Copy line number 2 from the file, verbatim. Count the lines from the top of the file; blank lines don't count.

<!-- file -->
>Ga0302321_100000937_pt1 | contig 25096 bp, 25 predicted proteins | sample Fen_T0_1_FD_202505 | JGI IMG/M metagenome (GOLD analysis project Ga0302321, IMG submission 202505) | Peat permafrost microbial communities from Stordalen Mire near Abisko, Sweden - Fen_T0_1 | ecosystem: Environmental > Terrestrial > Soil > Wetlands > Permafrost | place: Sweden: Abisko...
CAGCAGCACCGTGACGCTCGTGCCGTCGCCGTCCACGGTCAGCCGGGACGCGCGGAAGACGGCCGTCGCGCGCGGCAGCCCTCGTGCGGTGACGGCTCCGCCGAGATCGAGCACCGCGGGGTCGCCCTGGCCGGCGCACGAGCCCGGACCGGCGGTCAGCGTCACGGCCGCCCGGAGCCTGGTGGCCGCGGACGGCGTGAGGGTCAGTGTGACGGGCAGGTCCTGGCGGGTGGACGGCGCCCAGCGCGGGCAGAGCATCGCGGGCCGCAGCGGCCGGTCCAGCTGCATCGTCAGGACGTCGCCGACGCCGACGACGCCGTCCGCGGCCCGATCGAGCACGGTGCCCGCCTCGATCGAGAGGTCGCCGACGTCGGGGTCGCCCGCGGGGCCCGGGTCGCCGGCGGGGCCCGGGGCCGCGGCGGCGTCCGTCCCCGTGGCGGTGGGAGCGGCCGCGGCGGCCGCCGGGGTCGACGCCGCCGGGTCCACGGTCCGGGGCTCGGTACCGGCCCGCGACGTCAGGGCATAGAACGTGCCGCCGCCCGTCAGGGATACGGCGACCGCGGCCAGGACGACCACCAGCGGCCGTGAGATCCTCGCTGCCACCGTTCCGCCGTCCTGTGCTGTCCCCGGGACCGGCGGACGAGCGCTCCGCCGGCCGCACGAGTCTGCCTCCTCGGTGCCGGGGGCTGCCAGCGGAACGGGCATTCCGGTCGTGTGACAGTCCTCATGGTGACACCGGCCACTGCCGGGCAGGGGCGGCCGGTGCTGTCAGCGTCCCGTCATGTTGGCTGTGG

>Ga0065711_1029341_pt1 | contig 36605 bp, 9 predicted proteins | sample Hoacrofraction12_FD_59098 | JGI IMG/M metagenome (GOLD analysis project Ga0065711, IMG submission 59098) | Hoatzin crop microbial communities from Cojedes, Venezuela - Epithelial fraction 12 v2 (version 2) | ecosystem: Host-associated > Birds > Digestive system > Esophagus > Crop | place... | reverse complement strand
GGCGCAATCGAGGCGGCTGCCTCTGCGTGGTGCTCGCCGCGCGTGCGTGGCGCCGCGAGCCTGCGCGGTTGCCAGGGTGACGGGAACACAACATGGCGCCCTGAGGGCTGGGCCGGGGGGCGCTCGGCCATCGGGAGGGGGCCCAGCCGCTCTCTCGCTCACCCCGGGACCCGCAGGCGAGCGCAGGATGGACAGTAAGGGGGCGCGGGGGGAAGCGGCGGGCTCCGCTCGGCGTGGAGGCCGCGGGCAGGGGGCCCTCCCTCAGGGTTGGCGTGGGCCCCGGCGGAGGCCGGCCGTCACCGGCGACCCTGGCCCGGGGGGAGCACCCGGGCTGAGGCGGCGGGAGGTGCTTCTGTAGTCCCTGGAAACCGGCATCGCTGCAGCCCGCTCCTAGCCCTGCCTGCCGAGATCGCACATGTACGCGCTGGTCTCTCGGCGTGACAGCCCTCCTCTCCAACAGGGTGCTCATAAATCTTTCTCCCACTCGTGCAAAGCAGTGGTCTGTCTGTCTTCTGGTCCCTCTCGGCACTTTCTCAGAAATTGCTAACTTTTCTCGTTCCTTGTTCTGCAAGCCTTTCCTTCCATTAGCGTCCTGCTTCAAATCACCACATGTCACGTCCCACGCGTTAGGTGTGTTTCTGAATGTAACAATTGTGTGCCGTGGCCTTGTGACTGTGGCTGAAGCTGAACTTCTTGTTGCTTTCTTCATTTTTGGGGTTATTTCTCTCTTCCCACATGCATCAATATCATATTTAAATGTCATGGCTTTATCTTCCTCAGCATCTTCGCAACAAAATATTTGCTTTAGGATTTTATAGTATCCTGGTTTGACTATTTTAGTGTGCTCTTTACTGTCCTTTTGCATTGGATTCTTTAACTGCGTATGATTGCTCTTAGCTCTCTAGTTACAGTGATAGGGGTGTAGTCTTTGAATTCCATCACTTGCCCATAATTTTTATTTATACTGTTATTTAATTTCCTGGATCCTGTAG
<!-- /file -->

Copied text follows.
CAGCAGCACCGTGACGCTCGTGCCGTCGCCGTCCACGGTCAGCCGGGACGCGCGGAAGACGGCCGTCGCGCGCGGCAGCCCTCGTGCGGTGACGGCTCCGCCGAGATCGAGCACCGCGGGGTCGCCCTGGCCGGCGCACGAGCCCGGACCGGCGGTCAGCGTCACGGCCGCCCGGAGCCTGGTGGCCGCGGACGGCGTGAGGGTCAGTGTGACGGGCAGGTCCTGGCGGGTGGACGGCGCCCAGCGCGGGCAGAGCATCGCGGGCCGCAGCGGCCGGTCCAGCTGCATCGTCAGGACGTCGCCGACGCCGACGACGCCGTCCGCGGCCCGATCGAGCACGGTGCCCGCCTCGATCGAGAGGTCGCCGACGTCGGGGTCGCCCGCGGGGCCCGGGTCGCCGGCGGGGCCCGGGGCCGCGGCGGCGTCCGTCCCCGTGGCGGTGGGAGCGGCCGCGGCGGCCGCCGGGGTCGACGCCGCCGGGTCCACGGTCCGGGGCTCGGTACCGGCCCGCGACGTCAGGGCATAGAACGTGCCGCCGCCCGTCAGGGATACGGCGACCGCGGCCAGGACGACCACCAGCGGCCGTGAGATCCTCGCTGCCACCGTTCCGCCGTCCTGTGCTGTCCCCGGGACCGGCGGACGAGCGCTCCGCCGGCCGCACGAGTCTGCCTCCTCGGTGCCGGGGGCTGCCAGCGGAACGGGCATTCCGGTCGTGTGACAGTCCTCATGGTGACACCGGCCACTGCCGGGCAGGGGCGGCCGGTGCTGTCAGCGTCCCGTCATGTTGGCTGTGG